Pathology reports offer a fairly accurate alternative to repeated testing in a central laboratory for determining estrogen receptor status in large epidemiologic studies of women with breast cancer.
When conducting epidemiologic studies of breast cancer patients, researchers often use pathology reports to obtain estrogen receptor status instead of testing them again in a central laboratory, which can be impractical.
But it was unknown whether these original pathology reports were accurate or not, and misclassification of estrogen receptor status could have a serious impact on the results of a study.
Laura Collins, M.D., of Beth Israel Deaconess Medical Center in Boston and colleagues assessed the reliability of estrogen receptor results from pathology reports by comparing them with immunohistochemical tests that they had performed by a central laboratory.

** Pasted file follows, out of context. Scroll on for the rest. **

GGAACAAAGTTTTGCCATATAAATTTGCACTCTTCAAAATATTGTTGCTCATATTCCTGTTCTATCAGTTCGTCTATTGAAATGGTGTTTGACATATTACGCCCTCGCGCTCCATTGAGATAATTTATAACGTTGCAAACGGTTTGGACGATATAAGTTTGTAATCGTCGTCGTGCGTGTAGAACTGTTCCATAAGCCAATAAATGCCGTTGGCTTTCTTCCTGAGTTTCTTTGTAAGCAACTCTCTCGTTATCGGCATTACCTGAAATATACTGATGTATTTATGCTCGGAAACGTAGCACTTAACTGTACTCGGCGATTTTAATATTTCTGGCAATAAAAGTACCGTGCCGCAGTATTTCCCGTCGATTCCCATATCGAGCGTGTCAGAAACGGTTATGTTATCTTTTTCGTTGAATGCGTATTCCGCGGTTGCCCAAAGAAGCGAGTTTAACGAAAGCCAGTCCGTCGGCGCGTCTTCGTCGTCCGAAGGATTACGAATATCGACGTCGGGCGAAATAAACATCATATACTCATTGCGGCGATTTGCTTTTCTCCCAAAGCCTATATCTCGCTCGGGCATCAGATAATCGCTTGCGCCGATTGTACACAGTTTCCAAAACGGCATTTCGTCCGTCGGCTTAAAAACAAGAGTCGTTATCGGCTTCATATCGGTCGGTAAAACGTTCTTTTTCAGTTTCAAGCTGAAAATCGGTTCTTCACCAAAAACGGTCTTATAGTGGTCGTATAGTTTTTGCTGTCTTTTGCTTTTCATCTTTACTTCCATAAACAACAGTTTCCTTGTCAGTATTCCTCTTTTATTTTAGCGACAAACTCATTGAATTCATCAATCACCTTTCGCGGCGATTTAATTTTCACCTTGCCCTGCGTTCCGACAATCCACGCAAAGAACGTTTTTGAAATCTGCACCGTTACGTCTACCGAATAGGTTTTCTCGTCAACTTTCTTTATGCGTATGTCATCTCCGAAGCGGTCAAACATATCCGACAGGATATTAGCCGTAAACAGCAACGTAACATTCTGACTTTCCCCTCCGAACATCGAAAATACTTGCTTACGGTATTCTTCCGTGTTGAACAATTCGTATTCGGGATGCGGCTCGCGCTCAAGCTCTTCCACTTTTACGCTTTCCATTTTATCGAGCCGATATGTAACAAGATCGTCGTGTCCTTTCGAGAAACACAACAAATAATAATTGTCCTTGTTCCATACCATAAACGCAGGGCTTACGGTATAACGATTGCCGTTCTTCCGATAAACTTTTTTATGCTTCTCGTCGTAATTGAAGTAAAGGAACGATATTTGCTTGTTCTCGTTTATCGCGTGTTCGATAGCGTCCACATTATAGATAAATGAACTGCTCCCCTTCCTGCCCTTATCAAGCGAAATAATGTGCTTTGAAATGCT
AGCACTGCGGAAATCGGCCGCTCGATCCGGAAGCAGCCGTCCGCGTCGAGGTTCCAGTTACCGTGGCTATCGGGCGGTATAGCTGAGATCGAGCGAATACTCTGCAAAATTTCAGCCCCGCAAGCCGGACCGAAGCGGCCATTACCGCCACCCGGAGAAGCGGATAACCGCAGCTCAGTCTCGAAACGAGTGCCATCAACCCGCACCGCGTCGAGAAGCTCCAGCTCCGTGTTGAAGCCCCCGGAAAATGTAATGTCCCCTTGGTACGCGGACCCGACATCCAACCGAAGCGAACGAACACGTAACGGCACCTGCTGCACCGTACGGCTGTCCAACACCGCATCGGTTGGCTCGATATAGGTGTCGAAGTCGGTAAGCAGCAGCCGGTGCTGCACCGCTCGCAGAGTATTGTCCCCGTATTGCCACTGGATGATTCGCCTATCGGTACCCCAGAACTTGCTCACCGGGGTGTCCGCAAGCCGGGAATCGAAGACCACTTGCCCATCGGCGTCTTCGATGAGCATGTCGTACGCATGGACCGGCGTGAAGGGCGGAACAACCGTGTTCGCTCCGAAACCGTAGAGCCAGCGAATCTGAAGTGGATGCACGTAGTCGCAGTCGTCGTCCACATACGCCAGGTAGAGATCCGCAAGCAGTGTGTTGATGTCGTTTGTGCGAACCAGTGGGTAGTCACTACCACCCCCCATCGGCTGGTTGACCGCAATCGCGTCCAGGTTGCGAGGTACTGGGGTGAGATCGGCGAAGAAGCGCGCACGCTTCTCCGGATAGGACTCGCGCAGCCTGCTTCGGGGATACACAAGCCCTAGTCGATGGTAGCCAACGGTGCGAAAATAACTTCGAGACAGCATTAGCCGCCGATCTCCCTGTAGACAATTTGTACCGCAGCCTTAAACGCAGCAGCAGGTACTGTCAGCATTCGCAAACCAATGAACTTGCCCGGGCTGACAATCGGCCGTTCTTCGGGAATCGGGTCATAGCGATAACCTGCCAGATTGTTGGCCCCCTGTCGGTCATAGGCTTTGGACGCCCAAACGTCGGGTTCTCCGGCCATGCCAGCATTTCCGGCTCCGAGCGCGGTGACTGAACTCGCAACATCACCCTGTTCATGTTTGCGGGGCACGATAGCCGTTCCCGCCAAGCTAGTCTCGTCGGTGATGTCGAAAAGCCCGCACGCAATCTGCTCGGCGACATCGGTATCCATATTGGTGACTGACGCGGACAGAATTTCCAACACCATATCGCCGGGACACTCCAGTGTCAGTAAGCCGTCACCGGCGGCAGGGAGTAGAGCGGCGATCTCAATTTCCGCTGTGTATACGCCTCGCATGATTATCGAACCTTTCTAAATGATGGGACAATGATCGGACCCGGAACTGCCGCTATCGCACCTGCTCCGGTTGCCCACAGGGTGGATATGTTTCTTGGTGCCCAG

The pathology reports and the later tests were the same for 1,615 of the 1,851 samples (87.3 percent). The authors concluded that there was a high rate of agreement between the pathology reports and the central laboratory tests.
"Our findings, therefore, indicate that using [estrogen receptor] assay results from pathology reports is a reasonable alternative to using central laboratory testing to obtain [estrogen receptor] results in large, population-based studies of women with breast cancer," the authors write.
This research was recently published in the Journal of the National Cancer Institute.
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